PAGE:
LibDems Launch Manifesto with Resident Power Pledge

Colchester LibDems are pledging to return power to residents, a new Colchester strategic transport policy and homes for ‘Colchester families.’

Unlike two years ago, #LiDemBees doesn’t feature in the 2018 local election manifesto.

The pledges have been published with three weeks until the next set of election by thirds held on 3rd May.

Seventeen seats across seventeen wards in the borough are up for grabs. The LibDems are defending Mile End, New Town & Christ Church, St Anne’s & St John’s and Stanway.

They will be optimistic of gaining Wivenhoe and possibly Castle wards, with Andrea Luxford-Vaughan and Jo Hayes standing respectively.

Candidates are everything…

The thoughtful manifesto goes under the title:

Our Borough, our future, our choice.

But only if Tim says so, YEAH?

Three main themes run throughout the eleven page manifesto:

Resident involvement,

transport and

housing.

The ‘returning power to residents’ is interesting – who took it in the first place?

The LibDems have been in power at the Town Hall for the past decade. You’d think they would have notice if someone had lifted on their watch.

The manifesto adds a little more detail:

“We want a Borough where the power to make decisions remains in hands of local people, where people in Colchester decide what’s best for them.”

Some people call this process democratic elections. They take place every three years out of four in Colchester, thanks to the LibDem backed elections-by-third system.

It’s also all about taking back control [steady] from Chelmsford.

The LibDems will:

“Petition the government to create a new unitary authority, based in Colchester, that takes on the powers of the district and county councils.”

Essex County Council is currently under the control of the Conservatives.

Fancy that.

It’s a move that would actually get cross-party consensus at the Town Hall. Local Labour and Conservative Cllr’s are pretty fed up with the limitations of CBC.

That’s the polite way of putting it.

In short they they are pissed off at having to forever listen to residents banging on about bloody potholes, something which falls outside their remit.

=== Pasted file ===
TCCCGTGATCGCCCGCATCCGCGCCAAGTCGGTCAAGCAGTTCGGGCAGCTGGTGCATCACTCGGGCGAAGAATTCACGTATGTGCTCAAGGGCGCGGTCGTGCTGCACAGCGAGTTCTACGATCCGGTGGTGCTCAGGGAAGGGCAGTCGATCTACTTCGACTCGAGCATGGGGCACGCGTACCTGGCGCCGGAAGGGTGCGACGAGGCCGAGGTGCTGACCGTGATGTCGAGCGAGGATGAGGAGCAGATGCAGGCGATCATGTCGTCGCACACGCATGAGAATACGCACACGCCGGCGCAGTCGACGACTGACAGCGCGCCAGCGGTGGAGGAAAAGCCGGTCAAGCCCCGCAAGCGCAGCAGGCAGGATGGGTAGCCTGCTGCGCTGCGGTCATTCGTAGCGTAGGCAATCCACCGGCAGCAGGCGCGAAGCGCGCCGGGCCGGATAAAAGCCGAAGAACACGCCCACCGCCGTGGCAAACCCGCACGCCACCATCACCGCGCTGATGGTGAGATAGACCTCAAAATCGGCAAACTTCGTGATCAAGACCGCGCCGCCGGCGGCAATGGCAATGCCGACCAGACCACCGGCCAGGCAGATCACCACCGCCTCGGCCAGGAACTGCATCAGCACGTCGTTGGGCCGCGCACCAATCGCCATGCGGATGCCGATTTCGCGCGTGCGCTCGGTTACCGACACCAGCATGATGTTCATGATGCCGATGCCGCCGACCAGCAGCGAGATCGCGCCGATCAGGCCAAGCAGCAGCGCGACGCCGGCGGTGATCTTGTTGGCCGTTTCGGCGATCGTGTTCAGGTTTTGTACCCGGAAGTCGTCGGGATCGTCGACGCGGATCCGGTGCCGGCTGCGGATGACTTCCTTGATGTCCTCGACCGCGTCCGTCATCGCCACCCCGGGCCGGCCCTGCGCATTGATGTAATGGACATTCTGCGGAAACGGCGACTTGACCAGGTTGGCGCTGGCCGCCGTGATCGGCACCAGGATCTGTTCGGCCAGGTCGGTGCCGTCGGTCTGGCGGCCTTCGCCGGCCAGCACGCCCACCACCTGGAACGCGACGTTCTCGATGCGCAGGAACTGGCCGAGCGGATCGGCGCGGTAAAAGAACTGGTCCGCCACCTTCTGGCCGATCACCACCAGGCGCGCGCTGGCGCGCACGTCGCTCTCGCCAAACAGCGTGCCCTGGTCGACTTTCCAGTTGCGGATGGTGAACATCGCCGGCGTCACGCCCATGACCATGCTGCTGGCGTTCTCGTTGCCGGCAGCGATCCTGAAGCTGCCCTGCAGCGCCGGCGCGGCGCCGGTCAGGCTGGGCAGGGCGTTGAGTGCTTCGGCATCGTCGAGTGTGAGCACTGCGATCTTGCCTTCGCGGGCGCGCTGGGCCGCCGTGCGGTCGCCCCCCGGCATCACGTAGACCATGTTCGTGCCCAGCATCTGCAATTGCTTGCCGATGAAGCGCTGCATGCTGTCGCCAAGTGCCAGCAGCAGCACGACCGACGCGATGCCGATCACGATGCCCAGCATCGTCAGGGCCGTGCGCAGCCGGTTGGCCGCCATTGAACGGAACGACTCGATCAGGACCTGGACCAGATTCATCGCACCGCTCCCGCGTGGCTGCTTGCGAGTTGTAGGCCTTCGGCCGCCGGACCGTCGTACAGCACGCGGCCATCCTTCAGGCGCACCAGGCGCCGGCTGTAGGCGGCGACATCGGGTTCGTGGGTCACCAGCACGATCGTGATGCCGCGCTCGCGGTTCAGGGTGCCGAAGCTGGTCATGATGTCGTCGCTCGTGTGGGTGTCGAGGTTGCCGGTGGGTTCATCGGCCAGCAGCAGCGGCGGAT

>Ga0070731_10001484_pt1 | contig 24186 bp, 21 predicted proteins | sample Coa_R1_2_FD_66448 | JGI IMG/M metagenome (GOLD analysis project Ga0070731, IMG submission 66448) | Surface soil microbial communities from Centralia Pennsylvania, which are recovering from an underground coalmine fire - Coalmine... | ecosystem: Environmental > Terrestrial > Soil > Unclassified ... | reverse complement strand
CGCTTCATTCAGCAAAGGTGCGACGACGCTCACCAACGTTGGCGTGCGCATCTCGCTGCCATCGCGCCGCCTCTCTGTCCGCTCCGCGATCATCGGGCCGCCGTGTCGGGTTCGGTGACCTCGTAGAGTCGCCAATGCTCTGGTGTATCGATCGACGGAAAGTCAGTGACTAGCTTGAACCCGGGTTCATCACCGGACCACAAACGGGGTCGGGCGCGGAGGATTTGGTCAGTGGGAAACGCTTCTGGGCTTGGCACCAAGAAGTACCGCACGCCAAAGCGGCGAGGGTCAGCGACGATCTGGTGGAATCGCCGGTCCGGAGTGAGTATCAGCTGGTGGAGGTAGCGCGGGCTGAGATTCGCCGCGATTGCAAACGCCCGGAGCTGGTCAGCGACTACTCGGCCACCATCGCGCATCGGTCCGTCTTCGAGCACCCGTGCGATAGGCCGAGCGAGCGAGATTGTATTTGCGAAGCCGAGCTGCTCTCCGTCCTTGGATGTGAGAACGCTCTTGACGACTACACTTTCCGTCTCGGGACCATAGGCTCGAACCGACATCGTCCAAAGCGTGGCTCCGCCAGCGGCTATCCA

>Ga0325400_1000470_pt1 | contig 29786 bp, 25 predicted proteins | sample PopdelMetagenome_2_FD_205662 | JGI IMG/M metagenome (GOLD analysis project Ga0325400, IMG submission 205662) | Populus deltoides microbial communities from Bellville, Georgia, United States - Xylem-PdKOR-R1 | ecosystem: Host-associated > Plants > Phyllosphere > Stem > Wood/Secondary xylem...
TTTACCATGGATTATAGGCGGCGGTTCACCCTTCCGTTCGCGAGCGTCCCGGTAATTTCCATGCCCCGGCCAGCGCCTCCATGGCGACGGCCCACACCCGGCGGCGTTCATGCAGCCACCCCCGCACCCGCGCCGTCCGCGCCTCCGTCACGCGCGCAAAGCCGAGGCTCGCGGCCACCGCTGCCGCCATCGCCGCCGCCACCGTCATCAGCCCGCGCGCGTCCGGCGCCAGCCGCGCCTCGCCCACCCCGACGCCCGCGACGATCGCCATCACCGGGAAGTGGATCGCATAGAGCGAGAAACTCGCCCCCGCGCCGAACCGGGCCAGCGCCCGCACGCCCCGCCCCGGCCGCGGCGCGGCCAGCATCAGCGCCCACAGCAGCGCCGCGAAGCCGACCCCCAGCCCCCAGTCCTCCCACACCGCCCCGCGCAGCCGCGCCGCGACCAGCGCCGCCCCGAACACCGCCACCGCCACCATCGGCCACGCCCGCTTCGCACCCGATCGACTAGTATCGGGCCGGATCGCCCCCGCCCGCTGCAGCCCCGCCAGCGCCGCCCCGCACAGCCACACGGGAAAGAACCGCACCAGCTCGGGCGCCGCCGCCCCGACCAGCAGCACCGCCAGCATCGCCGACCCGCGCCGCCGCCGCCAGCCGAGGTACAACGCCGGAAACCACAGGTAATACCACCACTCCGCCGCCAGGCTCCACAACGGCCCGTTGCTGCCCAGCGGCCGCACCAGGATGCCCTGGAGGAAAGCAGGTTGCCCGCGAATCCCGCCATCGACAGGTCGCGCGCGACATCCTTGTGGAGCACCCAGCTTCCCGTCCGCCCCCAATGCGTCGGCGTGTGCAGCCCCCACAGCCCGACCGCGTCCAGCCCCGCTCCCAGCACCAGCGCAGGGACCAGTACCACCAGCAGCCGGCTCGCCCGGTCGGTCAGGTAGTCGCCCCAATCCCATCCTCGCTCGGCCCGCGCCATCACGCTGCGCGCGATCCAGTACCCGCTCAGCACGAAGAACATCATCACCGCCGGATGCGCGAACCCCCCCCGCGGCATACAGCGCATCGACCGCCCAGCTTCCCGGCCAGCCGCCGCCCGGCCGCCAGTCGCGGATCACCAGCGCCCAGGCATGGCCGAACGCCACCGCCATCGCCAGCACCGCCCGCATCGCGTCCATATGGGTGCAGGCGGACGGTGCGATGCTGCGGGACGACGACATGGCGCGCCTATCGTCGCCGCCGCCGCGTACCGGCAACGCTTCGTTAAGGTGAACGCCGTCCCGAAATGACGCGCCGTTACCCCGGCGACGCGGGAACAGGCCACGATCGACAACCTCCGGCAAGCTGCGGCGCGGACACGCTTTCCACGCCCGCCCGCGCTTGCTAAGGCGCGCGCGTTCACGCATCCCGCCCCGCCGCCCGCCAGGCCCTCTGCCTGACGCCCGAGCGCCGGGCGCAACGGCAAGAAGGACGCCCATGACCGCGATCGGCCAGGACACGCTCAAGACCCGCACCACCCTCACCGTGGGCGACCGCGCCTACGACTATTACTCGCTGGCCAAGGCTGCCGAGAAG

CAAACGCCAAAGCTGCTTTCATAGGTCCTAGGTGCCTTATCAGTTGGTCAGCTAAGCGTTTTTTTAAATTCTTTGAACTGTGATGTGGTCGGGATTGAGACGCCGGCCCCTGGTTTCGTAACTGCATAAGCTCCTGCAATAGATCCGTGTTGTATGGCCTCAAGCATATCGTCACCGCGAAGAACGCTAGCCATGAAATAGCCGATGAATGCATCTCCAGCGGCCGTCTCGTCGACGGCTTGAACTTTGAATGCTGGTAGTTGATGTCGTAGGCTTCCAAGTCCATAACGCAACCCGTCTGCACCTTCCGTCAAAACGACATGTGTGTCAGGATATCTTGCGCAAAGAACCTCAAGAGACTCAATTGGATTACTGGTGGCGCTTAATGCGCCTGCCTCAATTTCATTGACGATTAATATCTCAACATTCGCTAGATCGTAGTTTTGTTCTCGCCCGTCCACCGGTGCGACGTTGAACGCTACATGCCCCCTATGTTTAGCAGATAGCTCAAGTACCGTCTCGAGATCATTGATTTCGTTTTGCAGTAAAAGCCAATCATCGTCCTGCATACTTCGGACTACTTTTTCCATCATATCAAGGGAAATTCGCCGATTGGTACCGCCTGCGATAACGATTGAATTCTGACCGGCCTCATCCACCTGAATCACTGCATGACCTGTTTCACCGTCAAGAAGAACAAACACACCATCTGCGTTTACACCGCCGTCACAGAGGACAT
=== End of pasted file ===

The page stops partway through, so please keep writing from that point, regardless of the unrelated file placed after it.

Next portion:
Speaking of which…

The LibDems have pledged to set up Transport for Colchester – ‘a new strategic transport body.’

“We’ll get everyone with responsibility for the different parts of Colchester’s transport – the Department for Transport, Essex County Council, Highways England, Network Rail, Greater Anglia, bus companies, and groups representing users and businesses – to sit down together and plan for the future.”

Talk about an integrated transport system, etc.

It’s hardly a new idea, but one that often falls short. The problem is that you have corporate interests conflicting with civic responsibilities.

Which pretty much sums up the classic LibDem model…

The manifesto states:

“Seek ways to develop the public transport network that allow us to wholly or partly pedestrianise the High Street in ways that doesn’t reduce access to the Town Centre.”

Hang on – pedestrianise the High Street?

Where have we heard this one before?

Something old, something new, something borrowed, something blue, etc.

Or more to the point, something borrowed from that blue rinse lot.

The LibDems will also:

“Work with rail companies to improve and reduce the cost of trains.”

Good luck with that one.

Plus:

“Improve the condition of roads, pavements and pathways by bringing back true local control of repairs and maintenance.”

And we’re back to the POTHOLE argument for a unitary local authority.

There are few surprises in the housing policies being put forward by the LibDems for 2018:

The title of ‘Building Homes for Colchester Families‘ is something of a dog whistle statement.

It’s good to get that ‘Colchester families’ disclaimer in. No one like non-Colchester families, or even non-Colchester folk moving into the borough, right?

No one is denying that there is a waiting list for ‘Colchester families’ to be housed locally.

But when did this figure rise to 40,000+?

Yep – we’re talking about the bloody Garden Villages.